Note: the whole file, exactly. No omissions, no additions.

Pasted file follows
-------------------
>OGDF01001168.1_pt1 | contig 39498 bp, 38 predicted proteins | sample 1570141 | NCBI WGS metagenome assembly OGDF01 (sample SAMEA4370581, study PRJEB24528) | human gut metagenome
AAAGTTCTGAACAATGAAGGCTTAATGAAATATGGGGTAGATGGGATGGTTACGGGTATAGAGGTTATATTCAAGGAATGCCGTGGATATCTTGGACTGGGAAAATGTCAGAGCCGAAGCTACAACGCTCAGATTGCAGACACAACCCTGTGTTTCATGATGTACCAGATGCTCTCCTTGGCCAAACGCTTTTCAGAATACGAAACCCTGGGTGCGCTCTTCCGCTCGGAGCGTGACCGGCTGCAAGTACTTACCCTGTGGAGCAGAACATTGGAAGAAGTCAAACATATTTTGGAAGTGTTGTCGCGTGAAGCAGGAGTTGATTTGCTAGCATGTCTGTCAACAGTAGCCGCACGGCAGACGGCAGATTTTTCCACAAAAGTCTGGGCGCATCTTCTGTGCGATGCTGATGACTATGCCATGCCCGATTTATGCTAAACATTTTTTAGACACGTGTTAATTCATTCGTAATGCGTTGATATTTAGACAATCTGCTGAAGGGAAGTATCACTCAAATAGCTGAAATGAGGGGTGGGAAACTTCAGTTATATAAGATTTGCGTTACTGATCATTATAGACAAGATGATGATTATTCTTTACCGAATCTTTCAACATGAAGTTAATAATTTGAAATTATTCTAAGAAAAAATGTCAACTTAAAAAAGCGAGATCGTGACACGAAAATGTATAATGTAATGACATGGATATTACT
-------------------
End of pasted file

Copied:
>OGDF01001168.1_pt1 | contig 39498 bp, 38 predicted proteins | sample 1570141 | NCBI WGS metagenome assembly OGDF01 (sample SAMEA4370581, study PRJEB24528) | human gut metagenome
AAAGTTCTGAACAATGAAGGCTTAATGAAATATGGGGTAGATGGGATGGTTACGGGTATAGAGGTTATATTCAAGGAATGCCGTGGATATCTTGGACTGGGAAAATGTCAGAGCCGAAGCTACAACGCTCAGATTGCAGACACAACCCTGTGTTTCATGATGTACCAGATGCTCTCCTTGGCCAAACGCTTTTCAGAATACGAAACCCTGGGTGCGCTCTTCCGCTCGGAGCGTGACCGGCTGCAAGTACTTACCCTGTGGAGCAGAACATTGGAAGAAGTCAAACATATTTTGGAAGTGTTGTCGCGTGAAGCAGGAGTTGATTTGCTAGCATGTCTGTCAACAGTAGCCGCACGGCAGACGGCAGATTTTTCCACAAAAGTCTGGGCGCATCTTCTGTGCGATGCTGATGACTATGCCATGCCCGATTTATGCTAAACATTTTTTAGACACGTGTTAATTCATTCGTAATGCGTTGATATTTAGACAATCTGCTGAAGGGAAGTATCACTCAAATAGCTGAAATGAGGGGTGGGAAACTTCAGTTATATAAGATTTGCGTTACTGATCATTATAGACAAGATGATGATTATTCTTTACCGAATCTTTCAACATGAAGTTAATAATTTGAAATTATTCTAAGAAAAAATGTCAACTTAAAAAAGCGAGATCGTGACACGAAAATGTATAATGTAATGACATGGATATTACT